Avoid pesticides to save baby bumblebees, says a new study

Lisa Walden
Photo credit: itsabreeze photography - Getty Images

From Country Living

Pesticides sprayed on plants and flowers can damage baby bumblebee brains, affecting their ability to perform simple tasks as adults, a new study by Imperial College London has found.

The groundbreaking research focused on Europe's most common bumblebee species, the buff-tailed bumblebee, to see whether any common pesticides used by gardeners could delay their learning. In order to take a closer look, the scientists used a micro-CT scanning technology to analyse the growth of a bumblebee's small brain.

They found that...

  • Bumblebee brains grew abnormally when exposed to pesticides during the early stages of their life
  • Baby bees can feel the effects of the contaminated food brought back to the colony, making them poorer at performing tasks later in life
  • Bees that were fed pesticides when they were developing as larvae showed significantly impaired learning ability compared to those that were not

The Buff-tailed bumblebee is a widespread species that visits many different types of flowers for pollen and nectar. Sadly, because of the high level of pesticides, many baby bumblebees may be unable to successfully search for food as they grow older due to brain damage.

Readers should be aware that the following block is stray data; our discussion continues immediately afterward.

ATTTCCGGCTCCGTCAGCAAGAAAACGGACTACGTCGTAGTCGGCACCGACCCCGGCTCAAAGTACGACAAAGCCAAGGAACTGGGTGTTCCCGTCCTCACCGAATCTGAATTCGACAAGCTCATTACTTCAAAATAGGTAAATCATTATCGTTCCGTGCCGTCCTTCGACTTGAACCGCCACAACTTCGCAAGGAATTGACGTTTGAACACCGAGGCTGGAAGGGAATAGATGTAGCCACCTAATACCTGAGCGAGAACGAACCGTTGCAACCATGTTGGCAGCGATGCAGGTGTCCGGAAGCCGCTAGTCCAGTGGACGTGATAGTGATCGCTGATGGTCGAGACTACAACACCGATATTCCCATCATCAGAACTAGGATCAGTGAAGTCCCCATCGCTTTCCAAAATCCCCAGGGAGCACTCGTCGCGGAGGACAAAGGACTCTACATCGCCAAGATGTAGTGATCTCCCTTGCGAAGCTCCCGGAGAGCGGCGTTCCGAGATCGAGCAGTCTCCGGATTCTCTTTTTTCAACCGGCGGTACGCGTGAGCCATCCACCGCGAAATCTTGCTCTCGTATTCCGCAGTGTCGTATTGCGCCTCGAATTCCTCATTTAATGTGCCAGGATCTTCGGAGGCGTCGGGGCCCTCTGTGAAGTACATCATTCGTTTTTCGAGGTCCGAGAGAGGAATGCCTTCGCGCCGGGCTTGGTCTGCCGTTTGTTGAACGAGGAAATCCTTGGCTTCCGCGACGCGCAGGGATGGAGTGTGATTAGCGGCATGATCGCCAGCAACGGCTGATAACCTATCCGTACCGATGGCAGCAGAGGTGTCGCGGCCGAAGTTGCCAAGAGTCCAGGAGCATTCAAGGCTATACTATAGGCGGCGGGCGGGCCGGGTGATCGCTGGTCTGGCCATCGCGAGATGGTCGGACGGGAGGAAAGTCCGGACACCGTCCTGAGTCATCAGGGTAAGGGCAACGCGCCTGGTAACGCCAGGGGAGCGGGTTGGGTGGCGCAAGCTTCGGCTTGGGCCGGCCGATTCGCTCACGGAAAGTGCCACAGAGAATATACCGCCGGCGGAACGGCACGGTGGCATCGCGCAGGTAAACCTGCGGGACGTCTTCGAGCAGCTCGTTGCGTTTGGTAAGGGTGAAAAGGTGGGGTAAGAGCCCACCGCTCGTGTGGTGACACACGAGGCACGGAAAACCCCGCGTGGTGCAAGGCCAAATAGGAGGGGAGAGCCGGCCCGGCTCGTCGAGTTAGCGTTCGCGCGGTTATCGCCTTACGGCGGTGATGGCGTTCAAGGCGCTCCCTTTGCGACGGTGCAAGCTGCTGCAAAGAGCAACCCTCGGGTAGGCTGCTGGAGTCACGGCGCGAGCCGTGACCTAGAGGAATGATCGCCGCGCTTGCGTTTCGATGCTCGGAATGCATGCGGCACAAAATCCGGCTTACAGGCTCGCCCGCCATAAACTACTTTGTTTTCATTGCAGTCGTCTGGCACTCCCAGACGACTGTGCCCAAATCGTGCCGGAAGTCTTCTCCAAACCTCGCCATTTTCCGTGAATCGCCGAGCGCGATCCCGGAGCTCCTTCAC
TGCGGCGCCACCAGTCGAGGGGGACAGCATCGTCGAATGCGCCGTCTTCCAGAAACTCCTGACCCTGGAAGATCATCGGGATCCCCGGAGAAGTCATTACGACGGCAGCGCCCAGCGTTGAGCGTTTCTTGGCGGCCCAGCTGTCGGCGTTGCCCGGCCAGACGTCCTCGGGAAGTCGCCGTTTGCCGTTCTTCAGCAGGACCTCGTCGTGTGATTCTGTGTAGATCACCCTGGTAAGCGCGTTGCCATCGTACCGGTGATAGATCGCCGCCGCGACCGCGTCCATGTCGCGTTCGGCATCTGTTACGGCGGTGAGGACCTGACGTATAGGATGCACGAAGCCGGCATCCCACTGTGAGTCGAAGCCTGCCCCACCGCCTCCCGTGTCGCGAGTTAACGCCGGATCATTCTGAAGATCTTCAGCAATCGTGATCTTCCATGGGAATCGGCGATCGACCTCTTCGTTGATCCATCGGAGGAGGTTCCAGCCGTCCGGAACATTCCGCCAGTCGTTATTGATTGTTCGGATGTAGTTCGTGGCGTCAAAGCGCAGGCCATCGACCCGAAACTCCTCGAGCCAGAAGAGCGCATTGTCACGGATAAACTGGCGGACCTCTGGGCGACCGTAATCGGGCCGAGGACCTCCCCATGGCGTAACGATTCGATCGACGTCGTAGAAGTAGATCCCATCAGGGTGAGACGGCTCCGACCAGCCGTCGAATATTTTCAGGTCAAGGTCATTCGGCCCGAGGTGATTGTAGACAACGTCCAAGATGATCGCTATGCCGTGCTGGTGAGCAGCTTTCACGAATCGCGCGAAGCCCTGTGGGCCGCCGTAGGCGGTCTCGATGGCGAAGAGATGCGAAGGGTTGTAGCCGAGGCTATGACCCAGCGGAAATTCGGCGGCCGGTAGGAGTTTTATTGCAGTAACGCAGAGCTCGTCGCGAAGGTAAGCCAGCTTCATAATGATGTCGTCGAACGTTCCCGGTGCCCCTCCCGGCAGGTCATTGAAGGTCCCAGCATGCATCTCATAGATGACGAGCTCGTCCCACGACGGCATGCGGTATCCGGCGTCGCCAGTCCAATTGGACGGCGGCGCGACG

Lead researcher Dr Richard Gill, from the Department of Life Sciences at Imperial, said: "Bee colonies act as superorganisms, so when any toxins enter the colony, these have the potential to cause problems with the development of the baby bees within it.

"Worryingly in this case, when young bees are fed on pesticide-contaminated food, this caused parts of the brain to grow less, leading to older adult bees possessing smaller and functionally impaired brains; an effect that appeared to be permanent and irreversible.

"These findings reveal how colonies can be impacted by pesticides weeks after exposure, as their young grow into adults that may not be able to forage for food properly. Our work highlights the need for guidelines on pesticide usage to consider this route of exposure."

Photo credit: Paula French / EyeEm - Getty Images

What should we use instead of pesticides?

This study has highlighted the truths about pesticides in the garden, but what are the bee-friendly alternatives we should be opting for? Some of the simple things you can do in your garden to keep the bugs away include...

1. Placing a thin layer of netting over plants
Fine netting such as cheese cloth, placed over your vegetable patch or flower bed will protect seedlings from insects, cats, birds and other flying insects. It's a great natural alternative to using pesticides in the garden.

2. Companion planting
Some plants have the natural ability to repel certain types of insects. For example, planting garlic among vegetables will help to fend off Japanese beetles, aphids and spiders, while basil planted near tomatoes will help to repel tomato horn worms.

3. Growing wildflowers
Flowers
like oxeye daisies, red clovers, poppies, and wild carrots can serve as all-natural pesticides by attracting useful insects to your garden. Best of all, wildflowers look incredibly stunning and create a haven for bees.

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